United Kingdom:  The Bank of England today said 16 top life insurers passed a recent stress test examining how they would manage with mass credit downgrades and greater client longevity.  However, the institution warned that the insurers may be overly optimistic about their ability to sell down assets in a financial crisis, especially as other financial companies may be trying to sell assets at the same time.

Russia-Ukraine:  Russian forces are reportedly making new progress in pushing the Ukrainians back from the front lines in the southern part of the country, especially in the region around Zaporizhzhia.  The new push suggests that President Putin’s autumn mobilization of hundreds of thousands of fresh conscripts may be helping renew Russian combat power.  On a related note, the Ukrainian government said that it will mobilize fresh reservists to give its front-line fighters a rest.

  • Separately, after seeing his political star rise to the point where he could openly disparage the Ministry of Defense and, by implication, Putin himself, financier Yevgeny Prigozhin has reportedly begun to lose influence in the Kremlin because of his Wagner Group mercenaries’ failure to capture the eastern Ukrainian city of Bakhmut. Making matters worse, Prigozhin’s ally General Sergey Surovikin was unable to turn his strategy of bombarding Ukraine’s civilian infrastructure into tangible military gains and last week was demoted to deputy commander of the war.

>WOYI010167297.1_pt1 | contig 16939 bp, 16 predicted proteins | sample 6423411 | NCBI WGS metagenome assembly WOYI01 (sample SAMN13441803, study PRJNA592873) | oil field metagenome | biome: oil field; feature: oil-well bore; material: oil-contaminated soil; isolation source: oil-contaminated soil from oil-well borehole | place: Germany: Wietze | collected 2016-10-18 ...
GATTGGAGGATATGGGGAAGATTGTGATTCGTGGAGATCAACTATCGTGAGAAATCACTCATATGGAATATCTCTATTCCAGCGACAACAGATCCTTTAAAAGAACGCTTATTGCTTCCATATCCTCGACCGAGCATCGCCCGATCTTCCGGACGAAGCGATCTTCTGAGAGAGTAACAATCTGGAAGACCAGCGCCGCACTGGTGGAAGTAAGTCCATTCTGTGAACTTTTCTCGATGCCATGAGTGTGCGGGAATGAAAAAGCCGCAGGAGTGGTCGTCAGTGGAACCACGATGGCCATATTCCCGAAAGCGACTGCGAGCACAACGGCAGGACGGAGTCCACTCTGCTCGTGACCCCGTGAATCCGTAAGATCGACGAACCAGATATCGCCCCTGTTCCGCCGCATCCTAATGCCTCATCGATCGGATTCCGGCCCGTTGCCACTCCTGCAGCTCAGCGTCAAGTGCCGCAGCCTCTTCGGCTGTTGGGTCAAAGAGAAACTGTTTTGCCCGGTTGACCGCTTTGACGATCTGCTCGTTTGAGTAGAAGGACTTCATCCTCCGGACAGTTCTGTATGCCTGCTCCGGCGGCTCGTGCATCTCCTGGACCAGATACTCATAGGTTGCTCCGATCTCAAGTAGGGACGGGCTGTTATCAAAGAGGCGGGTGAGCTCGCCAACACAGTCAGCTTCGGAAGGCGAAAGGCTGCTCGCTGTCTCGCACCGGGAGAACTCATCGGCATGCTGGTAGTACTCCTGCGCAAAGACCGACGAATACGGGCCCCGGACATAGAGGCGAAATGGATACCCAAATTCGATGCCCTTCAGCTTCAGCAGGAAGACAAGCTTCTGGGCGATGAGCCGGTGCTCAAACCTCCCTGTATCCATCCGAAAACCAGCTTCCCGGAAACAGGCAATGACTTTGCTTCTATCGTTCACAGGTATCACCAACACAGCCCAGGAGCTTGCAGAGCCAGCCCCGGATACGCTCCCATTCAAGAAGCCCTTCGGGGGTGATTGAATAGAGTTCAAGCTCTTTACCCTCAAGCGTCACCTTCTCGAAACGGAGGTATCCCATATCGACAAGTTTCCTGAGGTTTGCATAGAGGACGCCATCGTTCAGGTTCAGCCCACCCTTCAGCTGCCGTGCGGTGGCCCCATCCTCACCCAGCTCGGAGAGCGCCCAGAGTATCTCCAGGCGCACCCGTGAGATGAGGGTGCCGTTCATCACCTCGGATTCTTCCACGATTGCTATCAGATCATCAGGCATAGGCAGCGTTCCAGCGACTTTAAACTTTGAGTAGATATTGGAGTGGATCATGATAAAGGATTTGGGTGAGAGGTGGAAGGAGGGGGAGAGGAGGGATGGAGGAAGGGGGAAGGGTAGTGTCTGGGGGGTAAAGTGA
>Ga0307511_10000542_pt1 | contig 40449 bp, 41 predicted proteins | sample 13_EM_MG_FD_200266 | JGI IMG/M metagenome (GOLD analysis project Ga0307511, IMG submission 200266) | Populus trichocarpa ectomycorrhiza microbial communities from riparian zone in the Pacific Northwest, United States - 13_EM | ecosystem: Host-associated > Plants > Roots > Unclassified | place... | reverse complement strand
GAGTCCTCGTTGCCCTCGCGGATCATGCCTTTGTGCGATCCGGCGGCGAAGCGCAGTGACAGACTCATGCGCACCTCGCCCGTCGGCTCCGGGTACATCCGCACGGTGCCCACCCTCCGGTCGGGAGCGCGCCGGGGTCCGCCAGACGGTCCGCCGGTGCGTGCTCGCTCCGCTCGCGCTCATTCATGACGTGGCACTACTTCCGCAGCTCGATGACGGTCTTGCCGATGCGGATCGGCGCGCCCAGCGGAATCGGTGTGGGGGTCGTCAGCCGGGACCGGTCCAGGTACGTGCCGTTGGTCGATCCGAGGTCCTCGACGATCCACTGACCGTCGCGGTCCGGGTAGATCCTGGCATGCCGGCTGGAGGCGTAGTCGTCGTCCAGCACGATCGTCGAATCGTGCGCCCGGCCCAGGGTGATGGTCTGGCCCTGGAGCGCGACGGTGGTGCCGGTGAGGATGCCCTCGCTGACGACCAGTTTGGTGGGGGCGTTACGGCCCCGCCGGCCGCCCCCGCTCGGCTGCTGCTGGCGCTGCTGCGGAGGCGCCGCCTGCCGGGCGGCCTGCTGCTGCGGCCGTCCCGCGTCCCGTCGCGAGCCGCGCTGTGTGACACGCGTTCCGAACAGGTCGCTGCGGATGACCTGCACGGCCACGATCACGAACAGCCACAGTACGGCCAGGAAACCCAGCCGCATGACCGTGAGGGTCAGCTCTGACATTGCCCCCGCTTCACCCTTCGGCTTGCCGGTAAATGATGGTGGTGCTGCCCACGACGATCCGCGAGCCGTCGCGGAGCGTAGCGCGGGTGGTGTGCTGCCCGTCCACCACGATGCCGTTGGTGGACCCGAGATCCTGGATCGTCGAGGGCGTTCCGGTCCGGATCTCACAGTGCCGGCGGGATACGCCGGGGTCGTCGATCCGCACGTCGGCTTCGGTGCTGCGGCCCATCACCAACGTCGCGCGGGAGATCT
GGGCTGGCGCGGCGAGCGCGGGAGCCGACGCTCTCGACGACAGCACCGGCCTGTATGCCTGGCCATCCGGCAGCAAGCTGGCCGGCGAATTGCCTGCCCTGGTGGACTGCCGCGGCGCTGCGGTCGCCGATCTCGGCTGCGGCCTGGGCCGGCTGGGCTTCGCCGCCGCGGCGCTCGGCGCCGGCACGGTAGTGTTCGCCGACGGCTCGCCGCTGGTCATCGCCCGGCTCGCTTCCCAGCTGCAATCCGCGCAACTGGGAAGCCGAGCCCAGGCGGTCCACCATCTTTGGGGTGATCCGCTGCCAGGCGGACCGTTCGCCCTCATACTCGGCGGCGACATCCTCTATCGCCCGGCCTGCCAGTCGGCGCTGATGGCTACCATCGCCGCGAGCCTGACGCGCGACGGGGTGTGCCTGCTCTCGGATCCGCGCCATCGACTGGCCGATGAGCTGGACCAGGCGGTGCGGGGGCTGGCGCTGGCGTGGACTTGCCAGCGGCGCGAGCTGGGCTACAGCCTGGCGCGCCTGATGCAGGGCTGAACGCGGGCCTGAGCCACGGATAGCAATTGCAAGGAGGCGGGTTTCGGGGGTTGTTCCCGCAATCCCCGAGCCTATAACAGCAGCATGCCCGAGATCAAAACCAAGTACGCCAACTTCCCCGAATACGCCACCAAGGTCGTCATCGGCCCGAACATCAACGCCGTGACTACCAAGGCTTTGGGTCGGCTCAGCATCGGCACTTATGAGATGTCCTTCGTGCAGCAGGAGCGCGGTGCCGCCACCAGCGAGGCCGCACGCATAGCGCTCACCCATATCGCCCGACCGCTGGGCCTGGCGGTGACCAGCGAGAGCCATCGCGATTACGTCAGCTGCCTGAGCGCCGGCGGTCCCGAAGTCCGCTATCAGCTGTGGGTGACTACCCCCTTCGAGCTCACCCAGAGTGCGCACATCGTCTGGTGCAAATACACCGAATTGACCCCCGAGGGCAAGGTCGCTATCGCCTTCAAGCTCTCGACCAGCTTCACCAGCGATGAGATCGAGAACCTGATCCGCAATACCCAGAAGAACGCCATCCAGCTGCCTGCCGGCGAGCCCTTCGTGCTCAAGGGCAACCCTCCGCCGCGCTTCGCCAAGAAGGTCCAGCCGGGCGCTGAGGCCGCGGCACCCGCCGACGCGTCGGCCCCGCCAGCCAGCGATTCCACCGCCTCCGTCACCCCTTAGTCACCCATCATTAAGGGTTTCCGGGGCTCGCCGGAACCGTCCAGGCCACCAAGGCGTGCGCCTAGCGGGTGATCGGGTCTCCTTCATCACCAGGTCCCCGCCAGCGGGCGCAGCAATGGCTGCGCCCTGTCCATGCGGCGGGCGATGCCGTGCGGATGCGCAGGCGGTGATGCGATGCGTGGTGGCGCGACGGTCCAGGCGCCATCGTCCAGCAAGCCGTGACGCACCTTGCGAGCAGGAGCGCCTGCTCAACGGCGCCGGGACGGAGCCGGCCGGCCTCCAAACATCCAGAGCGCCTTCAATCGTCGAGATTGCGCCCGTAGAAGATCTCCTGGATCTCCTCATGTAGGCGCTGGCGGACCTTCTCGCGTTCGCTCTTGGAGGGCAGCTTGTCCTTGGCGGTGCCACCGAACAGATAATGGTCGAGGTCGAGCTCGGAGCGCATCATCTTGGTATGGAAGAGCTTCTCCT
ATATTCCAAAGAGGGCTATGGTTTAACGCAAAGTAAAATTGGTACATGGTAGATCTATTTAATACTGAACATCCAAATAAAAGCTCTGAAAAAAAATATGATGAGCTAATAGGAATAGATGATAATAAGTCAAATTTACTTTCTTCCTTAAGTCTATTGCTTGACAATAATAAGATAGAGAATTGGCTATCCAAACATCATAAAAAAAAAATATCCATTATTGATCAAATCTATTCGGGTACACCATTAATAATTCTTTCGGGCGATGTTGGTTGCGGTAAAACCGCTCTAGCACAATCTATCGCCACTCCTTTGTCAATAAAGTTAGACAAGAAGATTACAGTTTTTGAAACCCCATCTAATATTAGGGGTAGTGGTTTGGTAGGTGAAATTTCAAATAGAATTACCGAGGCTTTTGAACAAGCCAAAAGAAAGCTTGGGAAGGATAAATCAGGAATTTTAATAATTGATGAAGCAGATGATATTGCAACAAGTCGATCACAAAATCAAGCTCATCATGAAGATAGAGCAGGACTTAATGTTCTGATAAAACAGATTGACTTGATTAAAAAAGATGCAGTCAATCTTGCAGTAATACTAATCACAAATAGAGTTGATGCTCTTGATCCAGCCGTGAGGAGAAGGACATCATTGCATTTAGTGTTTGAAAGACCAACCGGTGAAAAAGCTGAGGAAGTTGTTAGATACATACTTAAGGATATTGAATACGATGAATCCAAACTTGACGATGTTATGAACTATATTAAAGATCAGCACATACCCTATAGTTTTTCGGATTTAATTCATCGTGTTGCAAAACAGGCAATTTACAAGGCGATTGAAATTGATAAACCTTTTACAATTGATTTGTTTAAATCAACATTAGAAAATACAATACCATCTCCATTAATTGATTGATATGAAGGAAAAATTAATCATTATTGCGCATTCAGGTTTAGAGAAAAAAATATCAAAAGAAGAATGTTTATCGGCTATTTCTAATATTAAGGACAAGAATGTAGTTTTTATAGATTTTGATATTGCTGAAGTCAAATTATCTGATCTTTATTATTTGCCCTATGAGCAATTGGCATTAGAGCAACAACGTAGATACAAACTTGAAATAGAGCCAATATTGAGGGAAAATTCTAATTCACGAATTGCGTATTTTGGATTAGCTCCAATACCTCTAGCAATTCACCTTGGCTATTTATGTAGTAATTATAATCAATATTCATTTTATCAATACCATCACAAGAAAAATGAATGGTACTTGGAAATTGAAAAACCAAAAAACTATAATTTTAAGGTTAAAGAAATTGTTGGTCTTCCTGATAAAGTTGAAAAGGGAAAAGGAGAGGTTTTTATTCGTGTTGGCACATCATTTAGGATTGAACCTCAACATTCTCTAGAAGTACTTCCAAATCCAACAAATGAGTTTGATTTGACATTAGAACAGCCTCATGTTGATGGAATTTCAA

• Prigozhin’s waning star could remove a political threat to Putin and ensure that he will retain power at least in the near term.
    • That could reinvigorate Putin’s effort to rebuild and strengthen Russia’s conventional military forces over time.
  • In terms of Western support for Ukraine, German Foreign Minister Baerbock signaled yesterday that Berlin “would not stand in the way” if Poland wanted to transfer its German-made Leopard tanks to Ukraine. To test whether Chancellor Scholz has really acquiesced in the idea, Poland said it will formally request German approval for the transfer, as required by its purchase contract for the heavy tanks.  If Germany approves, it could unlock additional Leopard transfers from countries such as Finland, Sweden, Denmark, and Portugal.

Brazil-Argentina:  At a summit this week, the leaders of Brazil and Argentina plan to approve the launching of preparations for a new common currency designed to facilitate trade between the two countries and reduce their dependence on the U.S. dollar.  The “sur” would take many years to develop, and it would initially be used in conjunction with the current Brazilian real and Argentine peso.  Only then could it replace the real and the peso and potentially be adopted by other regional countries.

  • Nevertheless, despite the uncertain and long-term nature of the project, the initiative shows how some countries, especially those with deep economic or political ties to China, are looking for ways to reduce their exposure to the greenback.